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The typical human mouth is home to over 6 billion bacteria. Your mouth can harbor hundreds of different types of microorganisms (germs), which according to the American Dental Association (ADA), can transfer to your toothbrush during use. Some are beneficial. Others are nasty and cause tooth decay, gum inflammation, and tooth loss.  

Microorganisms in the environment – including mold and yeast – can also take up residence on your toothbrush. Your toothbrush may have bacteria on it “right out of the box because they are not required to be sold in a sterile package,” says the ADA.  

If you’re giving the side-eye to your toothbrush right now, the good news is that it’s typically pretty difficult to get sick from a dirty toothbrush. And following the tips below will help keep your toothbrush hygienic and able to do its one job: cleaning your teeth. 

How often should I change my toothbrush?  

Regularly replace toothbrushes every 3 to 4 months and do it sooner if the toothbrush owner has been sick or the bristles look worn out. Same deal for the heads of electric toothbrushes – every four months or whenever they start looking worn-out. If you’re working towards reducing plastic waste, don’t hang onto your toothbrush longer. You can find ADA-approved sustainable toothbrushes (less plastic, biodegradable and/or made of renewable materials like bamboo) that can reduce waste without potentially compromising your health.  

Should I clean my toothbrush? 

Absolutely, but there’s no need for a complex cleaning routine. Whenever you get a new toothbrush and every time before and after you finish brushing, clean your toothbrush by rinsing it with tap water until it is completely clean. Then store your toothbrush upright in a clean, open container that allows the brush to air dry.  

Choose a bottomless container – one that lets the toothbrush handle dangle in the air – rather than something like a cup if possible. A damp toothbrush dripping into a cup can create a perfect environment for mold and bacteria to grow. If you opt for a closed container, clean it out on a regular basis.  

If you share toothbrush storage space, keep toothbrushes separated, and don’t let them snuggle up with each other. This can spread germs. You can, if you’re sick or recovering from an infectious illness, or if your dentist advises you to do so, rinse your brush in an antibacterial mouth rinse.  But there’s no need to put your dirty toothbrush in a cup of boiling water, the dishwasher, a microwave, or use an ultraviolet device to “sanitize” the brush. You’ll probably end up damaging your toothbrush rather than disinfecting it.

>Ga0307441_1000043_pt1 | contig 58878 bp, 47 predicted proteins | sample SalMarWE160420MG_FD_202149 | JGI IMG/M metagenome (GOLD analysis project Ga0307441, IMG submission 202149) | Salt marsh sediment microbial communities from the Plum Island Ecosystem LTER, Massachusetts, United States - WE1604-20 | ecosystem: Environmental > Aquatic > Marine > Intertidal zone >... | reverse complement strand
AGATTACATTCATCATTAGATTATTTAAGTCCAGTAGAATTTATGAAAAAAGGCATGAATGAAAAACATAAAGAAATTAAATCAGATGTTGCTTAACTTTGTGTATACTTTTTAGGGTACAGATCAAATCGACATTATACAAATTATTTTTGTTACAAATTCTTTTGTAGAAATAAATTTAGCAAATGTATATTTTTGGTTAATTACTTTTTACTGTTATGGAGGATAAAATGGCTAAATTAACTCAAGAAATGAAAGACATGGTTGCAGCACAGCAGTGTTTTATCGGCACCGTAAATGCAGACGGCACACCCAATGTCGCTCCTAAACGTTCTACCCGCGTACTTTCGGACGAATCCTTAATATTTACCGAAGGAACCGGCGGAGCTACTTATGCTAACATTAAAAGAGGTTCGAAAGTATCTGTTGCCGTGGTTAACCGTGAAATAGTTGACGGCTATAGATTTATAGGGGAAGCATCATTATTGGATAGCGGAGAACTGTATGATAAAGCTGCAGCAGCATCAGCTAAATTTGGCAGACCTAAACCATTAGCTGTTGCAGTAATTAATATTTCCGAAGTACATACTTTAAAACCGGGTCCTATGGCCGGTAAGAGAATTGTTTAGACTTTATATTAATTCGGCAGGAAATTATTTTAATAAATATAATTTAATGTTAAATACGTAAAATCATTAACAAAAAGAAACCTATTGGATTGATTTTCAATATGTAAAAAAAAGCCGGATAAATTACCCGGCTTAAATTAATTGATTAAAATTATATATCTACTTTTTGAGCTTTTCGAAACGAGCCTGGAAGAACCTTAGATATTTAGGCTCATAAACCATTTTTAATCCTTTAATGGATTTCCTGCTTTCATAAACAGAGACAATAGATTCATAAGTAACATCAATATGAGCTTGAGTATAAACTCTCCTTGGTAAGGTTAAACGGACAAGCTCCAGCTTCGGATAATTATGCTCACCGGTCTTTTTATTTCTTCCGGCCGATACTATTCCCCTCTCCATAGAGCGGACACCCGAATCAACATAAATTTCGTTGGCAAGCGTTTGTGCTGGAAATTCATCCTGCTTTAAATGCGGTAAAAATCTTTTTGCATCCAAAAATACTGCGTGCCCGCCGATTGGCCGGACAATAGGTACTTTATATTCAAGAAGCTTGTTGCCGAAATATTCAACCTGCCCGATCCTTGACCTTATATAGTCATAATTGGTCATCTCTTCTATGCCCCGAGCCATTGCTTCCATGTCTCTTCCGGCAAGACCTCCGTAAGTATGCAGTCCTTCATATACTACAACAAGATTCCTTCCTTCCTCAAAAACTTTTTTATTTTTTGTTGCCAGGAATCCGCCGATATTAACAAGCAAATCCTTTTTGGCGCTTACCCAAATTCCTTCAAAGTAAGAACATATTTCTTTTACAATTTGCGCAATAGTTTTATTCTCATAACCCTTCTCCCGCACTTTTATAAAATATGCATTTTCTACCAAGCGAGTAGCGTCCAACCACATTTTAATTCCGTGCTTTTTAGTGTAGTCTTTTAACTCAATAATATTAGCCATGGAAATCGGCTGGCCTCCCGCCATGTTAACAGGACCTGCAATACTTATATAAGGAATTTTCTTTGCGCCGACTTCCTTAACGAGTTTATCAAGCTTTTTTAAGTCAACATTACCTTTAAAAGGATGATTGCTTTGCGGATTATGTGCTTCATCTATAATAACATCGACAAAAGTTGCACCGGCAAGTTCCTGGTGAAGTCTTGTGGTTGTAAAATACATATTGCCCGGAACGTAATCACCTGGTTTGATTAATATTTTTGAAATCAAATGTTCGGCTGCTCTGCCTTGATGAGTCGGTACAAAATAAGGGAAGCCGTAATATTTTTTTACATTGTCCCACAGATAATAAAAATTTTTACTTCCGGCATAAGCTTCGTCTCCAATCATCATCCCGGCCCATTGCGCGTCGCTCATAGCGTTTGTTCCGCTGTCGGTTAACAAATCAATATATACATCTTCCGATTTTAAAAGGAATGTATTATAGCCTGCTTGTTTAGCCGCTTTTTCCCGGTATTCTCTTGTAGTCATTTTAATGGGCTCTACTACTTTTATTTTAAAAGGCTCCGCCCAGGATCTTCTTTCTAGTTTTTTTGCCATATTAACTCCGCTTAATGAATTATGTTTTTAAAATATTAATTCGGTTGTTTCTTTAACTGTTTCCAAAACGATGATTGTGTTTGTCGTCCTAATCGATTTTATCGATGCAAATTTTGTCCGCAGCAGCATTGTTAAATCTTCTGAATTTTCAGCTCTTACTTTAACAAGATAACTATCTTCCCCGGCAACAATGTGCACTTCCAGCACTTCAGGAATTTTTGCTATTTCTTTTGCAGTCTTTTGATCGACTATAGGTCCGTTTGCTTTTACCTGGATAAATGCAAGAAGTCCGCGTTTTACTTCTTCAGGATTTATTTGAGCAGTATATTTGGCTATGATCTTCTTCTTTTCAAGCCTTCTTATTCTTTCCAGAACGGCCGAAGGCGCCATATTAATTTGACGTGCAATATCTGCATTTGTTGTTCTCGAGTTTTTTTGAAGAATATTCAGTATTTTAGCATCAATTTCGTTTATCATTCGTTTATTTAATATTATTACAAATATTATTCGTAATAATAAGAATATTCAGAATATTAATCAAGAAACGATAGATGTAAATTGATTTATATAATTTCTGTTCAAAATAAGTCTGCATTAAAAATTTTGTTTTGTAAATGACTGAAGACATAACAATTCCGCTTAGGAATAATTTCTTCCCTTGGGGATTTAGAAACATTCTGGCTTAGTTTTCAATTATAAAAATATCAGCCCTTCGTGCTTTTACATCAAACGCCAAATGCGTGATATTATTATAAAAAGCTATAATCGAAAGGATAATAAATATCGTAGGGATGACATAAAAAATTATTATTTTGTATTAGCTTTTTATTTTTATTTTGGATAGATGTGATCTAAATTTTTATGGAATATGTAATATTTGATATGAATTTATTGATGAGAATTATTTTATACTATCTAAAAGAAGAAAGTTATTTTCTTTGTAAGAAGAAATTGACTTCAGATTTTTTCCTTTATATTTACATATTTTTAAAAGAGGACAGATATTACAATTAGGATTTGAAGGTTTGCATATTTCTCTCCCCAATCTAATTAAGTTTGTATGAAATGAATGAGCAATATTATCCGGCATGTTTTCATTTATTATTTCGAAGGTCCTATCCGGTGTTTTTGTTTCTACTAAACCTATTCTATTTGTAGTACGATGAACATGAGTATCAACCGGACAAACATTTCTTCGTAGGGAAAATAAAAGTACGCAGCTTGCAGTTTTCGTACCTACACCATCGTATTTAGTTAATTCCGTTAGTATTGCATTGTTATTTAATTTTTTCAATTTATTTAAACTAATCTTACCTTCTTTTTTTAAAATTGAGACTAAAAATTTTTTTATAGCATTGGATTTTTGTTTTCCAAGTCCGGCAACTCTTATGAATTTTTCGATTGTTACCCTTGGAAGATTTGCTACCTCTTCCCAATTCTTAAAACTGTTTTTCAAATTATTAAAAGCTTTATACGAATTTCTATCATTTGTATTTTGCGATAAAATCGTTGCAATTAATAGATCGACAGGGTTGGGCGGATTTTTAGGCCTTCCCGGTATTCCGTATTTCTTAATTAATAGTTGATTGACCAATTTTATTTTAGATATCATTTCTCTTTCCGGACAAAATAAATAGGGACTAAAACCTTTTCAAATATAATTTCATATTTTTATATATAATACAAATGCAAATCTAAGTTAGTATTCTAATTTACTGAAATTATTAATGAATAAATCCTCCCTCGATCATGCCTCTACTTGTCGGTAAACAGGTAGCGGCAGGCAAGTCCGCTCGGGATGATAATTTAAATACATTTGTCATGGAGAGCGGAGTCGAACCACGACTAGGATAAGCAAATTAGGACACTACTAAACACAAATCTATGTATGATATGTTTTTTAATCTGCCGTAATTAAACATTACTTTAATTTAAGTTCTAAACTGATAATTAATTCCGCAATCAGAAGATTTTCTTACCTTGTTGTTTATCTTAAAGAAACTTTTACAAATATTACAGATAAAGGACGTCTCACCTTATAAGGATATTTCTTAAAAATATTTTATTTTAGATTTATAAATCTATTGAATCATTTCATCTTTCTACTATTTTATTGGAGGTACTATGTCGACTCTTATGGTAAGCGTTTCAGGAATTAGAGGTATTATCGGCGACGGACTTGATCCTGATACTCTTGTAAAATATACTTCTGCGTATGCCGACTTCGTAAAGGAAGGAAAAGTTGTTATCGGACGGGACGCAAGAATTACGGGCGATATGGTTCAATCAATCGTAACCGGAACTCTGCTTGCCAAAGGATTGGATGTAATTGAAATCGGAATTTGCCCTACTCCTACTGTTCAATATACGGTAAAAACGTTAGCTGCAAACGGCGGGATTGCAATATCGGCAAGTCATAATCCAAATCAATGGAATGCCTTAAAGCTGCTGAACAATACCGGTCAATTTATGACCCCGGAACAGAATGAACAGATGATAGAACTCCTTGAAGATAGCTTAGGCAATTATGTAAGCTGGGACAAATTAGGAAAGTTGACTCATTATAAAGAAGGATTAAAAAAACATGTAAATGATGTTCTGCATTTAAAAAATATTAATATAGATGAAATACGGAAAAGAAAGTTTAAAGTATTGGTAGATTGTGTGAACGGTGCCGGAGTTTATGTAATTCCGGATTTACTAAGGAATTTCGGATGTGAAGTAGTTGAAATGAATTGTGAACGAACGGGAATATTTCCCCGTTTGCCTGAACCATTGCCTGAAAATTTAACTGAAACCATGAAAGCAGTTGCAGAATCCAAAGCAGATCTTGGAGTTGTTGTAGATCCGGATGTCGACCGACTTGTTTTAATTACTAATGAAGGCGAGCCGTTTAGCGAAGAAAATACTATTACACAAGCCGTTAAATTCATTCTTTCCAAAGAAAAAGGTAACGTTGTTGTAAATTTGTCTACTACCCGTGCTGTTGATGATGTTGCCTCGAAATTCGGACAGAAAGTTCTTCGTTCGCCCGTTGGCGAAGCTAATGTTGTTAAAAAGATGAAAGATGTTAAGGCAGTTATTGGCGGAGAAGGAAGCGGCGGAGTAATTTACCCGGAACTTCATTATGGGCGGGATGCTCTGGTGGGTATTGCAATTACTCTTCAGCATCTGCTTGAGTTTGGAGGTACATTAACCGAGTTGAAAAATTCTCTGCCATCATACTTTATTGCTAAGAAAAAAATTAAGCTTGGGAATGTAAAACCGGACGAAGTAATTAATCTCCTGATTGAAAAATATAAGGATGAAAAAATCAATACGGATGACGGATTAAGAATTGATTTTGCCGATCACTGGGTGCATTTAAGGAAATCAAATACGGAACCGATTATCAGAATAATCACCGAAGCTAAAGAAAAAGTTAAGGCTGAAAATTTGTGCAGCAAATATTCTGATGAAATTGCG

What gross things can happen if I don’t clean/change my toothbrush? 

1 - Bacteria magnet

As noted above, toothbrushes can become home to bacteria from your mouth and assorted microorganisms from your environment. And the older the toothbrush, the more likely it is to be home to germs. Toothbrushes with frayed, misaligned bristles trap and retain more bacteria.  

2 – Gum damage

Older toothbrushes tend to have bristles that flare out, like something big stepped on them. Damaged bristles can injure your gums, making your mouth sensitive. Old bristles may also develop sharp ends or become uneven and frayed. In the worst-case scenario, using an old, visibly damaged toothbrush for an extended period could cause gum infections.  

3 – Mold in your mouth

Mold loves warm, moist places – like toothbrush bristles and (as mentioned above) the bottom of the cup or the closed container where you store your brush. You may be able to spot mold – black or brown spots, or pink slime – but mold can also be invisible to the human eye. If you notice a moldy or unpleasant odor, or see anything that might be mold, on or around your toothbrush - toss it and get yourself a new one. You might want to make a habit of always having a new toothbrush on hand, in case of emergencies.   

4 – The infamous “plume” effect

Chances are you’ve heard about this: you flush the toilet and a plume of “potentially infectious aerosols” is spewed into the air, contaminating everything it touches. That’s why a bathroom toothbrush holder is the third most germ-infested place in most homes. How can you make this horror stop? Always close the toilet lid before you flush. Problem solved. 

5 – Germ swap

Here’s a terrifying fact: more than one in 20 (6%) 25-35-year-olds admit they would share their toothbrush with a celebrity. Don’t do that, not with your celebrity crush, your partner, or whoever lives in your home. All sorts of oral infections and other communicable diseases can spread via toothbrush sharing. If you make a mistake and grab the wrong brush, or need to use someone else’s brush, rinse your mouth and the brush with an antibacterial mouthwash afterward (and preferably before, if possible) you use it.  

And here’s some good news: a healthy mouth is less likely to be impacted by exposure to bacteria and other microorganisms as opposed to one with cavities, enamel erosion, receding gums, infections and other issues. Good oral hygiene, and regular dental care, are the best defense against many health issues.  

If you’ve been delaying a visit to the dentist because of cost, you might want to look into budget-friendly options like a dental savings plan. As a plan member you can save 10 - 60% on most dental procedures, at more than 140,000 dentists across the nation. Reach out to us at 1-833-735-0399 if you have any questions about how dental savings plans can save you money. 

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